Obama's attacks on power plants and coal mining threaten to take us back to the bad old days, as described by many state historians.
Many historians, chief among them John Alexander Williams of Appalachian State bashed the early industrial development of the state. Most who have ever taken West Virginia history have been taught that companies extracted wealth, shipped it out, and the state never got any benefit.
First off, that assertion is wrong. Historians and others blame the lack of sufficient taxation. But how much could the state have raised taxes before eliminating the competitive advantage enjoyed in attracting the companies in the first place? Benefit comes through the attraction of supporting and satellite industries that expand the ripple effect of wealth extraction.
Coal, timber, and oil companies did bring added economic value to extraction. They employed workers and professionals. Some satellite industries, such as paper mills, grew up in the area. Some railroads were built to support the transport of materials in and out. Could the state's community of capital and political leaders have done a better job in enticing other industries to come in? Certainly. But to say there was no benefit is wrong.
There are at least three stages to development of wealth in extractive industries like coal. First comes the work to get the coal from the ground. Second comes the processing of the material into something useful. A hundred years ago, coke, iron, and steel production used tremendous amounts of coal. Now, much of the coal produces electric power for this part of the nation.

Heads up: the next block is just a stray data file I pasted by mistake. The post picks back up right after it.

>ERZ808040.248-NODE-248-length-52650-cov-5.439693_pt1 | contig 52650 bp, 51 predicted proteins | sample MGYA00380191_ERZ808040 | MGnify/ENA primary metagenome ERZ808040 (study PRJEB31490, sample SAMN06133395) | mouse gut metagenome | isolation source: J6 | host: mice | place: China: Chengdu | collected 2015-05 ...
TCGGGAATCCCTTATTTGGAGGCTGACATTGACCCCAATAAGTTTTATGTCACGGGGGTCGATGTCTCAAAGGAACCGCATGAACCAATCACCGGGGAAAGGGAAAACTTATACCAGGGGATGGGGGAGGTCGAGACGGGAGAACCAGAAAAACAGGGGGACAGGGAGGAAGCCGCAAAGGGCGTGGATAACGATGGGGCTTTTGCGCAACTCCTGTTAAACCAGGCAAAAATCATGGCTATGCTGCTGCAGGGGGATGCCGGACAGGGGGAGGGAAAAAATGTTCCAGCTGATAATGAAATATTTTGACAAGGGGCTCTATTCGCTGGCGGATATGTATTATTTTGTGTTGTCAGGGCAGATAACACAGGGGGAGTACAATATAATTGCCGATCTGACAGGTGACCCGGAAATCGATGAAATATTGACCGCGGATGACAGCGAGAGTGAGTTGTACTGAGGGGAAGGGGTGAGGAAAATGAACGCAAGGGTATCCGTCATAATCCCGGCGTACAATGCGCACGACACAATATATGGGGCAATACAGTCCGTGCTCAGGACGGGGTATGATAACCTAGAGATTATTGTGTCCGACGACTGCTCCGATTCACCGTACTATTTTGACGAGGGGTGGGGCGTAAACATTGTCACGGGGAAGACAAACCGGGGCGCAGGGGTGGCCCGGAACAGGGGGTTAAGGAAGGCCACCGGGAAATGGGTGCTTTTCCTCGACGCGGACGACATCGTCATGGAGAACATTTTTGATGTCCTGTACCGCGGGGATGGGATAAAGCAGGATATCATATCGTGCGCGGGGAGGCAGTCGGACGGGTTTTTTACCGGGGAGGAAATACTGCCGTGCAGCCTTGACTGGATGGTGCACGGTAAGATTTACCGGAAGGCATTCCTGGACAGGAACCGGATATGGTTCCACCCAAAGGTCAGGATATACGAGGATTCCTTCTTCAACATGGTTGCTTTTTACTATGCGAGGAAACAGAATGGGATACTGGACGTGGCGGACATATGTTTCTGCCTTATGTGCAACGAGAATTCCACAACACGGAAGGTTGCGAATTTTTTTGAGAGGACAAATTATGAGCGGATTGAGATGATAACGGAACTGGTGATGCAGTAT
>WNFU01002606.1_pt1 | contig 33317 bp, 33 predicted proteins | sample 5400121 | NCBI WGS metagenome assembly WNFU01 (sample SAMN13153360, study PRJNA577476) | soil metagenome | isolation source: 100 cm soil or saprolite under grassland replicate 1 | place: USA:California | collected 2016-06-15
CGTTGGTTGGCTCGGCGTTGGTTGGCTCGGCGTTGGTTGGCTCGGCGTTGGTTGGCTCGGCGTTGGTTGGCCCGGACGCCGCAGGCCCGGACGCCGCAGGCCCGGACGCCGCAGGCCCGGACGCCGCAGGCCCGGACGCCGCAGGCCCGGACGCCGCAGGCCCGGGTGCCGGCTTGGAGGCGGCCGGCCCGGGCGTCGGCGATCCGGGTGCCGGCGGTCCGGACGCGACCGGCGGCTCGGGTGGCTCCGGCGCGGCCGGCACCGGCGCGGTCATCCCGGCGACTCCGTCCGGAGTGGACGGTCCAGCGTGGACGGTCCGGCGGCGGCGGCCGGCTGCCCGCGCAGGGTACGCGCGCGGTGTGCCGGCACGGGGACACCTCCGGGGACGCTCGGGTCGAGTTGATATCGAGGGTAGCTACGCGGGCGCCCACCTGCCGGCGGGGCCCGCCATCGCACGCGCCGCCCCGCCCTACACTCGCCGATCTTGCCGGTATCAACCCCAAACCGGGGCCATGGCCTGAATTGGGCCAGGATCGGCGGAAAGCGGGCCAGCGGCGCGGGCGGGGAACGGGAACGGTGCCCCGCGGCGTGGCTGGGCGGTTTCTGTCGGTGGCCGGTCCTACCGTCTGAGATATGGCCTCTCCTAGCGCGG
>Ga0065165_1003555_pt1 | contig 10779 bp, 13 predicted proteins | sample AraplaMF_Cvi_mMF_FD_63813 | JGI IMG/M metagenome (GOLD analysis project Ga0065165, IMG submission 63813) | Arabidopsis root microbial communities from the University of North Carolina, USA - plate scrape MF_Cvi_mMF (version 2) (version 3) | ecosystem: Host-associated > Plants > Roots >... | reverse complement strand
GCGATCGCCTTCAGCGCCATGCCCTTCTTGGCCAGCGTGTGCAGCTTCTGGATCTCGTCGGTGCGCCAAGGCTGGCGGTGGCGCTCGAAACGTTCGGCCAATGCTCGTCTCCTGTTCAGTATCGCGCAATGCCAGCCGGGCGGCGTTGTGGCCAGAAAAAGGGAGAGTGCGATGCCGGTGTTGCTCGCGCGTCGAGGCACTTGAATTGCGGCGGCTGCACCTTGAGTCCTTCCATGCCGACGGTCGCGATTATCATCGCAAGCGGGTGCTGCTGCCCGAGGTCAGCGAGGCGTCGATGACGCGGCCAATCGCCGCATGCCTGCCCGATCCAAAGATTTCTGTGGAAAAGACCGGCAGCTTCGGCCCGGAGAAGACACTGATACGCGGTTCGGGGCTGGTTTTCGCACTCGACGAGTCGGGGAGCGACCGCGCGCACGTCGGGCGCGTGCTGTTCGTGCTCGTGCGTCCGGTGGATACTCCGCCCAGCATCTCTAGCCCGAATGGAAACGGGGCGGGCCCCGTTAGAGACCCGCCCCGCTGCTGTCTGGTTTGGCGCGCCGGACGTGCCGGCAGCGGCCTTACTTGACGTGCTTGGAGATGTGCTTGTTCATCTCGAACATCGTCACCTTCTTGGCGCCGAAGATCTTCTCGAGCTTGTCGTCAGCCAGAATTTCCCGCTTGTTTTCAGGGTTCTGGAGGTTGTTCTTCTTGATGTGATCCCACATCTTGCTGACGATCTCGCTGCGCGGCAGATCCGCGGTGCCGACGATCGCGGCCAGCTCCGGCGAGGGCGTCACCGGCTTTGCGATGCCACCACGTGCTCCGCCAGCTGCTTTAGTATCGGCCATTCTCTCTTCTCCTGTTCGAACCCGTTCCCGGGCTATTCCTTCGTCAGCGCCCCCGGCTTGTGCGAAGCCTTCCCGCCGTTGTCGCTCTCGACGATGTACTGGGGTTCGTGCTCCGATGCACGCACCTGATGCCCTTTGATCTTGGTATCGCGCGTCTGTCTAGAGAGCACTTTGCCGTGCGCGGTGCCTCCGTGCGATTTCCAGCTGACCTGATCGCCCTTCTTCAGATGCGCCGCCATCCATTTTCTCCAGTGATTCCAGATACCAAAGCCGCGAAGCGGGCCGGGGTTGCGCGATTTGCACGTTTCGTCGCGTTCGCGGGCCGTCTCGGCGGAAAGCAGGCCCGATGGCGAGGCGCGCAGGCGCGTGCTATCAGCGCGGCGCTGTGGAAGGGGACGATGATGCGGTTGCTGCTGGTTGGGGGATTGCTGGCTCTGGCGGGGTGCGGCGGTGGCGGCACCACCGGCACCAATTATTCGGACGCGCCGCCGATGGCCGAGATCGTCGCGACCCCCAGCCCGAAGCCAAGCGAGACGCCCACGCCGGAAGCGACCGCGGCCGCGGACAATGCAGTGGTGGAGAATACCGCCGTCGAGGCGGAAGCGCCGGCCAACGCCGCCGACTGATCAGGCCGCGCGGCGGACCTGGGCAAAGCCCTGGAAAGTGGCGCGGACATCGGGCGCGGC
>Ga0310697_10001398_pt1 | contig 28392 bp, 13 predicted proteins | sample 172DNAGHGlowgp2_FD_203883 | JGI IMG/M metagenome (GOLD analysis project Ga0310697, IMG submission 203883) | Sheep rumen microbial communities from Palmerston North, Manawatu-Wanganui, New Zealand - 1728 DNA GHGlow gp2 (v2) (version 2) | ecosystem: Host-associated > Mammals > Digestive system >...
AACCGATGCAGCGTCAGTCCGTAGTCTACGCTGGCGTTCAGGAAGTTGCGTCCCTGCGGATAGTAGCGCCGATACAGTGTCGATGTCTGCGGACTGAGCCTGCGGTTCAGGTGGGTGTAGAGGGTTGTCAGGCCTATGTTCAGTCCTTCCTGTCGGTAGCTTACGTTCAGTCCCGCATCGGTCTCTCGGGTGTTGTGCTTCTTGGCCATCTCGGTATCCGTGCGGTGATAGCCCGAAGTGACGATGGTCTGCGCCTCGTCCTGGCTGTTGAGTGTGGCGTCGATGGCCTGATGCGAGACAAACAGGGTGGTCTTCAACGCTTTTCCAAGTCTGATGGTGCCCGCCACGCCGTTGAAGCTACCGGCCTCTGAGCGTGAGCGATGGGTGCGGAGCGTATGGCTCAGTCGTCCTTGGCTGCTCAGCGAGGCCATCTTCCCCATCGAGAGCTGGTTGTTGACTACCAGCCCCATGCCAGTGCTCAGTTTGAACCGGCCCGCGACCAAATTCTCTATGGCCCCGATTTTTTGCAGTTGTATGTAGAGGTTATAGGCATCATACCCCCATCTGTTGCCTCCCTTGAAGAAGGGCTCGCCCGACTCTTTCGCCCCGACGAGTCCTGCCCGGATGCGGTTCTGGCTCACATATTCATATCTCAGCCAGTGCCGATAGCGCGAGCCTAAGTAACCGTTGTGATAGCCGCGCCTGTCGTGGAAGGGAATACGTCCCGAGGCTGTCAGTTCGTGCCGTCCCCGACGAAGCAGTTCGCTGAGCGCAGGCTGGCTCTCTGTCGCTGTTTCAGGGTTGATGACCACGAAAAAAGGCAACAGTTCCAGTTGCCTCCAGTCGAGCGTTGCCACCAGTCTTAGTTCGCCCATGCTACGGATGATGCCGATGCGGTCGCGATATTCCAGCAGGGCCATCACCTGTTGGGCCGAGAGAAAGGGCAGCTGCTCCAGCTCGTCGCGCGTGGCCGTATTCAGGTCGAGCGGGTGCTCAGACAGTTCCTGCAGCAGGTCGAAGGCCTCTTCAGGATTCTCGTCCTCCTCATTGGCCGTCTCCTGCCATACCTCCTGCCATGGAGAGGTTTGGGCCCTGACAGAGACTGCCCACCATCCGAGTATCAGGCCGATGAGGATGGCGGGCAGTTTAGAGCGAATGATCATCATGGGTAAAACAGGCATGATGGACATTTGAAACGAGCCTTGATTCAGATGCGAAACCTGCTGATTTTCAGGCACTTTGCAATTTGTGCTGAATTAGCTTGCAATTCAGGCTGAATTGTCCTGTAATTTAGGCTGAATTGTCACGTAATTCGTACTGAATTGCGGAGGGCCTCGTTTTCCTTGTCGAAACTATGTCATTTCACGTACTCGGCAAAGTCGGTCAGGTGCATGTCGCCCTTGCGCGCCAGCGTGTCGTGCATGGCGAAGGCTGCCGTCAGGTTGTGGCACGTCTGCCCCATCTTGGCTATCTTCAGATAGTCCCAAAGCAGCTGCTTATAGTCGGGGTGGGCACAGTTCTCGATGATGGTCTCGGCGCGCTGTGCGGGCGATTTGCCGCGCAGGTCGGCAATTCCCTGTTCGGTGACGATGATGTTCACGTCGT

The third part comes in dissemination of the final products.
Unlike our forefathers, the state has succeeded in getting companies interested in taking West Virginia coal and turning it into a useful product within the borders of the state. That would be crucial electric power. Huge facilities such as at Mount Storm and John Amos employ hundreds of state residents in good paying jobs. This is the best way to make sure that the wealth derived from coal stays in the state. Make sure that as much of the production process as is possible remains in West Virginia.
Add to that the fact that cheaper power helps to produce advantages that state officials can use when trying to woo new companies to the state.
But Obama and his EPA have looked at every way possible to shut these plants down, which will have the result of removing wealth and productivity from the state. Whatever coal gets mined will be shipped away with minimal added value to the state and the people.
Exactly what state historians bemoaned about the early industrial period.
Hopefully. West Virginia Democrats made it clear in their EPA meetings that they will not stand for Obama kicking the legs from underneath our chair, economically speaking.